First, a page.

(NAPS)—Latest research reveals that up to 90 percent of pain sufferers don’t get the relief they’re looking for with their current pain medication—but you don’t have to be among them. While everyone experiences pain differently, managing it may be simpler than many people realize.
Understanding Pain Assessment
First, it helps to know what sort of pain you have. According to Dr. Bob Arnot, an award-winning journalist, author of 12 books on nutrition and health, and previously Chief Medical Correspondent for NBC and CBS News, “Pain assessment for patients with muscle pain and arthritis is often done by using pain scales that allow the patient to describe the level of their pain. Once the level of pain is determined, an appropriate treatment or analgesic can be identified—including OTC topical medication.
“When determining the level of pain, it is important to provide answers to your doctor, including: What were you doing when the pain started? What caused it? What makes the pain better or worse? What does the pain feel like—dull, sharp, stabbing, burning? Where is the pain located? Does it radiate? Does the pain interfere with activities? Does the pain force you to lie or sit down? How long does the pain last? How often does it occur? Are you ever awakened by it?
“Doctors will seek to measure the severity of pain on a scale of zero to 10, with zero being no pain and 10 being unimaginable, unspeakable pain. There are several pain scales being used today, ranging from numerical and graphics. The scales follow the same order for explaining the intensity of pain: mild, moderate and severe.”
Minor pain levels generally do not interfere with most day-to-day activities. People with mild pain are able to adapt to pain with medication or devices such as cushions. Moderate pain, on the other hand, interferes with many activities and often requires lifestyle changes, as the person is unable to adapt to the pain. Examples range from an average toothache to a sprained ankle to bad back pain.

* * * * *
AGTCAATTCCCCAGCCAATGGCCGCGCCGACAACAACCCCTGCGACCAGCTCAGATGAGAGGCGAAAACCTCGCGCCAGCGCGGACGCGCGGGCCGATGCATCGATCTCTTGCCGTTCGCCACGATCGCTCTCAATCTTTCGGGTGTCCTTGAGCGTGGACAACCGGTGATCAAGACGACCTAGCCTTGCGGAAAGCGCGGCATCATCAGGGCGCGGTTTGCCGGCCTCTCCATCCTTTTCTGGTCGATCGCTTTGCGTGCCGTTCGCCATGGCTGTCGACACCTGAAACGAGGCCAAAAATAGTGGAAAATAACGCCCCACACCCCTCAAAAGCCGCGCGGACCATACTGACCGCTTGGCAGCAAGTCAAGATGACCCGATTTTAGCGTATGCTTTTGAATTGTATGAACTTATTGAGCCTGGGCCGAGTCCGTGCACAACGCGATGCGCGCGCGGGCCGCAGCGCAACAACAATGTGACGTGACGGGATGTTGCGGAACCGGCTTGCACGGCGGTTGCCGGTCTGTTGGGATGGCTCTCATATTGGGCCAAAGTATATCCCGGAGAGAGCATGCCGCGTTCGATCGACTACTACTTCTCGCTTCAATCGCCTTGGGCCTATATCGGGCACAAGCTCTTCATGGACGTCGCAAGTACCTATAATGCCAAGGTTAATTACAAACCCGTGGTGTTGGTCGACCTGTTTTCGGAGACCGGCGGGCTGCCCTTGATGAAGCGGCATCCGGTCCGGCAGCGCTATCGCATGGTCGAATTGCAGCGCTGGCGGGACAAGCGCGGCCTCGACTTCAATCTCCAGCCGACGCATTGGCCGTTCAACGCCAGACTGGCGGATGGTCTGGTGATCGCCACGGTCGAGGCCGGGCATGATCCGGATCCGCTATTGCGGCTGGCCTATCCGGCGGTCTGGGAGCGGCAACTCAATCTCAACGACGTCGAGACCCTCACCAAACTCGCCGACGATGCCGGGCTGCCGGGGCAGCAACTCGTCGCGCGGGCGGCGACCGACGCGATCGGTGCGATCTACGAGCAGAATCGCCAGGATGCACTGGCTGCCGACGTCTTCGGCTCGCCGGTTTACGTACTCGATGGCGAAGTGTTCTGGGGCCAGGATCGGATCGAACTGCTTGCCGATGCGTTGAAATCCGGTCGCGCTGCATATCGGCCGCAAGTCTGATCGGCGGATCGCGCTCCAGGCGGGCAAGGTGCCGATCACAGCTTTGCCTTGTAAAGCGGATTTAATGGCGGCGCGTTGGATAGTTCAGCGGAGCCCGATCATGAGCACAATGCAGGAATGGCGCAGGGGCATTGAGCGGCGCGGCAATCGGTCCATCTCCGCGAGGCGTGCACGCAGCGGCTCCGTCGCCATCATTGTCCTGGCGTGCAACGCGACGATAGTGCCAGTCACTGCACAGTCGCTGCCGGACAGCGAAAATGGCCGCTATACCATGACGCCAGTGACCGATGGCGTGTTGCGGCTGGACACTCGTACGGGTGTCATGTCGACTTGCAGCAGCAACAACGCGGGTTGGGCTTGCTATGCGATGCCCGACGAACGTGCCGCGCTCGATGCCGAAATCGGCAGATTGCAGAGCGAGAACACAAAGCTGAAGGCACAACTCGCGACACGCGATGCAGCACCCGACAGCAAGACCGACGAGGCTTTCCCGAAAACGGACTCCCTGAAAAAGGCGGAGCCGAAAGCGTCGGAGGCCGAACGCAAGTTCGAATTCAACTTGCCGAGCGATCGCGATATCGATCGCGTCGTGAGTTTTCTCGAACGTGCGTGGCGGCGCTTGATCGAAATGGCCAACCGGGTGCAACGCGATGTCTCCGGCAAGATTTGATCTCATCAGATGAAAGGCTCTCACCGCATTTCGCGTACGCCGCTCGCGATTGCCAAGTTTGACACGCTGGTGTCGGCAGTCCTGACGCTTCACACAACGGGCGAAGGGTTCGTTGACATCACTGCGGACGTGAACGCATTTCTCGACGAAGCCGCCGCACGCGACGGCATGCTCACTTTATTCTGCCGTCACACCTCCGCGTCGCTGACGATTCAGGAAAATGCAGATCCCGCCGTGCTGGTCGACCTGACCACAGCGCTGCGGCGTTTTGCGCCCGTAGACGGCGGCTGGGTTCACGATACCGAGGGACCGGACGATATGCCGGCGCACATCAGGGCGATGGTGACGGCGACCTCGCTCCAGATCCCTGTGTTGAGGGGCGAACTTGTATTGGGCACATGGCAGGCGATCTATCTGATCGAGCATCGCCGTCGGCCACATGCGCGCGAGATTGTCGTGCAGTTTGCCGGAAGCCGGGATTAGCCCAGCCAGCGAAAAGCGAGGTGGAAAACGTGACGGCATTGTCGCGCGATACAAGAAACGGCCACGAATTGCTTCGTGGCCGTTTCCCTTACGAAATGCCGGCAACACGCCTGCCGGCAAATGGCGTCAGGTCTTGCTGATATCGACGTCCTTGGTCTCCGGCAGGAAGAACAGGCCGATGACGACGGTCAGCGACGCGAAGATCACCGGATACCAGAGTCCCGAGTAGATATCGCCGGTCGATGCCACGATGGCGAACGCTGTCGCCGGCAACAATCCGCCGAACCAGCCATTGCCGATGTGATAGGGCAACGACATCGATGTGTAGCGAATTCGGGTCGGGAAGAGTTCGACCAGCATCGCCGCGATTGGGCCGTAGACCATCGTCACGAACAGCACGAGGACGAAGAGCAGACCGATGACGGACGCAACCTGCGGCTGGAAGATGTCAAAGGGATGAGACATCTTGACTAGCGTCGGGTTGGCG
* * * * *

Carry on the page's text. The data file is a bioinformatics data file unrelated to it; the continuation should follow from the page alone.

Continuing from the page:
How To Treat Moderate Pain
Fortunately, there are several ways to manage moderate pain that don’t involve reaching for a pill. Three of the most effective are:
Physical therapy: Physical therapy can be an effective way to alleviate all types of musculoskeletal and neuropathic types of pain. A primary goal of physical therapy is to help chronic pain patients become stronger. In addition, physical therapy can teach people how to move safely and functionally in ways that they haven’t been able to in some time—helping them to avoid injury or reinjury.
Yoga: Recent studies reported by the National Institutes of Health suggest that a carefully adapted set of yoga postures may help reduce pain and improve the ability to walk and move. Yoga typically combines physical postures, breathing techniques, and meditation or relaxation.
Adds the Western Australia Department of Health, “Yoga is very helpful in treating some of the mechanical aspects of pain; for example, when there are tight muscles which contribute to pain.”
In the Annals of Internal Medicine, Dr. Robert Saper wrote, “Both yoga and physical therapy are excellent nondrug approaches for low back pain.”
Topical analgesics: For many people, however, the first choice should be a topical solution: the Salonpas® Pain Relief Patch LARGE. The Salonpas Pain Relief Patch LARGE is the only OTC pain reliever (oral or topical) labeled to relieve mild to tougher, moderate pain associated with arthritis, sprains, strains and backache. It is labeled to relieve mild to moderate pain for up to 12 hours, and was FDA approved just like prescription medicines.
Advises physical therapist Dave Endres, “The new Salonpas Pain Relief Patch LARGE contains two powerful pain-relieving ingredients, menthol and methyl salicylate, which go right to the site of pain. In my business, keeping pain at bay for as long as possible is a key imperative. If there is a choice between oral or topical pain therapies, we encourage the topical route. We encourage the topical route as it avoids the adverse effects that have been observed with oral dosage forms.”
In fact, according to a recent Danish study of pain relief, “it is time to acknowledge the potential health risk of [oral] diclofenac and to reduce its use. Diclofenac should not be available over the counter, and when prescribed, should be accompanied by an appropriate front package warning about its potential risks…In conclusion, our data support that initiation of diclofenac poses a cardiovascular health risk, both compared with no use, paracetamol use, and use of other traditional NSAIDs.”
Fortunately, the patch is now double the size with the power to target large pain areas.